Navigating the Bitcoin Traffic Jam: A Guide to Handling High Congestion

Tl;dr: Bitcoin network fees have skyrocketed in the last week! In this post we’ll discuss the reasons behind these soaring fees, how they have been addressed in the past, and what you can do to navigate the current congestion.

Bitcoin Transaction Fees: A Primer

Let’s understand why transaction fees are soaring. When supply of something is fixed, increased demand will lead to increased prices. As Bitcoin’s block size is limited (a block is generated every 10 minutes on average), when demand for transactions increases, the fees will naturally increase. The current heightened demand is primarily driven by Ordinals and BRC-20 tokens, which are based on Ordinals.

Has it happened before?

This situation is not unprecedented. In the past, Bitcoin and Ethereum have experienced similar periods of high congestion. However, these periods eventually subsided as the hype cooled off, people learned to wait longer, and activities that didn’t require high fees moved to lower-fee networks.

Let’s explore some short-term and long-term solutions that have been used in the past to address these issues:

  1. Short-term: Cool off the fee market. In the past, high congestion periods have naturally cooled off. Users adapted by waiting longer for transactions to clear, and some activities moved to networks with lower fees.
  2. Long-term: Scaling solutions. In response to previous congestion events, developers have introduced scaling solutions both within the blockchain (e.g., SegWit in Bitcoin, EIP-1559 in Ethereum) and outside of it through Layer 2 solutions (e.g., Polygon, Lightning Network).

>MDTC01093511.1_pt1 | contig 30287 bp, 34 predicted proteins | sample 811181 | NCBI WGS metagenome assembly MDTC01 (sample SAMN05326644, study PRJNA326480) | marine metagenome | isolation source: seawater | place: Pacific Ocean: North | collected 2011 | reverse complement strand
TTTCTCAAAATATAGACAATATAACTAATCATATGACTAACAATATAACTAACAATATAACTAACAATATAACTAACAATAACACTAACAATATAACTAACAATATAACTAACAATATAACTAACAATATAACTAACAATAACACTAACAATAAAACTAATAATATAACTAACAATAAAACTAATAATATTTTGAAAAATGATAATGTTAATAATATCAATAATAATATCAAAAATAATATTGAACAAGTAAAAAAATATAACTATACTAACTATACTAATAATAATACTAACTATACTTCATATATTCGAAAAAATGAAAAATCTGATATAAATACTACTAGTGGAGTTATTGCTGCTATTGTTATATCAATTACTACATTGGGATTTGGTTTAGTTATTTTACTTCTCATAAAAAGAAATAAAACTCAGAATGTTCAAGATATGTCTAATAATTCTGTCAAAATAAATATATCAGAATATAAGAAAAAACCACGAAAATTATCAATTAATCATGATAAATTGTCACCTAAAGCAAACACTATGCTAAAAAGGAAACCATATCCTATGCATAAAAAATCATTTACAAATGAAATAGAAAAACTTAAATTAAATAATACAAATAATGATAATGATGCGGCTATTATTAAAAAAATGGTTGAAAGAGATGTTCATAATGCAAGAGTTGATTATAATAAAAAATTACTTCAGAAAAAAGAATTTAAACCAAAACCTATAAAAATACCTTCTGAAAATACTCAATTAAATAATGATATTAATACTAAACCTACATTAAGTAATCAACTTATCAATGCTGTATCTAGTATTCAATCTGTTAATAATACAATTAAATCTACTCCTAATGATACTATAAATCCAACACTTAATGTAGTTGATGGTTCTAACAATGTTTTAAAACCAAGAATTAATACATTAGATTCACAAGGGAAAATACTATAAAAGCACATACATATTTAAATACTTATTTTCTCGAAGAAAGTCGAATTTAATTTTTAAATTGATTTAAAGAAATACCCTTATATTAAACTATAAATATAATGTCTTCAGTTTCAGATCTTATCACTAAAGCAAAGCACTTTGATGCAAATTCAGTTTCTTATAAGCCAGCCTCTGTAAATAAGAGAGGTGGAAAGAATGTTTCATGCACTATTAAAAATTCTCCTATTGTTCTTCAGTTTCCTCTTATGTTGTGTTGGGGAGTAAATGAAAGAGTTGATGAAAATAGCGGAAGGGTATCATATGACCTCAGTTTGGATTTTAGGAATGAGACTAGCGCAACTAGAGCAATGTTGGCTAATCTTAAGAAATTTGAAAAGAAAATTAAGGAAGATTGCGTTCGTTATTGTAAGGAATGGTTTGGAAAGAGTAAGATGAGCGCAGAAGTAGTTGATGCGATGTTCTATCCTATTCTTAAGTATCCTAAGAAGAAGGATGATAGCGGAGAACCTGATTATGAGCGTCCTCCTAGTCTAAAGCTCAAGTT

What does the future hold?

It’s likely that similar solutions will be implemented in response to the current congestion. However, it’s impossible to predict exactly when these improvements will occur.

What can I do right now?

In the meantime, here are some suggestions for dealing with the high congestion right now:

  1. Wait it out. If your transaction isn’t time-sensitive, consider waiting for the congestion to subside. As history has shown, these periods of high fees don’t last forever.
  2. Use alternative networks. You can temporarily move your activities to another blockchain, such as Polygon, which offers lower fees. This is a viable option for users who don’t necessarily need to be on the high-fee Bitcoin network.
  3. Speed up transactions with external services. If you’re in a hurry and don’t mind paying a premium, you can use external services to speed up your transaction. These services are designed to help users navigate the congestion by paying higher fees on their behalf to ensure faster processing.

The current high congestion and soaring Bitcoin transaction fees are not unprecedented. Past events have led to the implementation of short-term and long-term solutions, and we can expect a similar outcome this time. Until then, consider waiting for the congestion to subside, using alternative networks like Polygon, or speeding up your transactions with external services.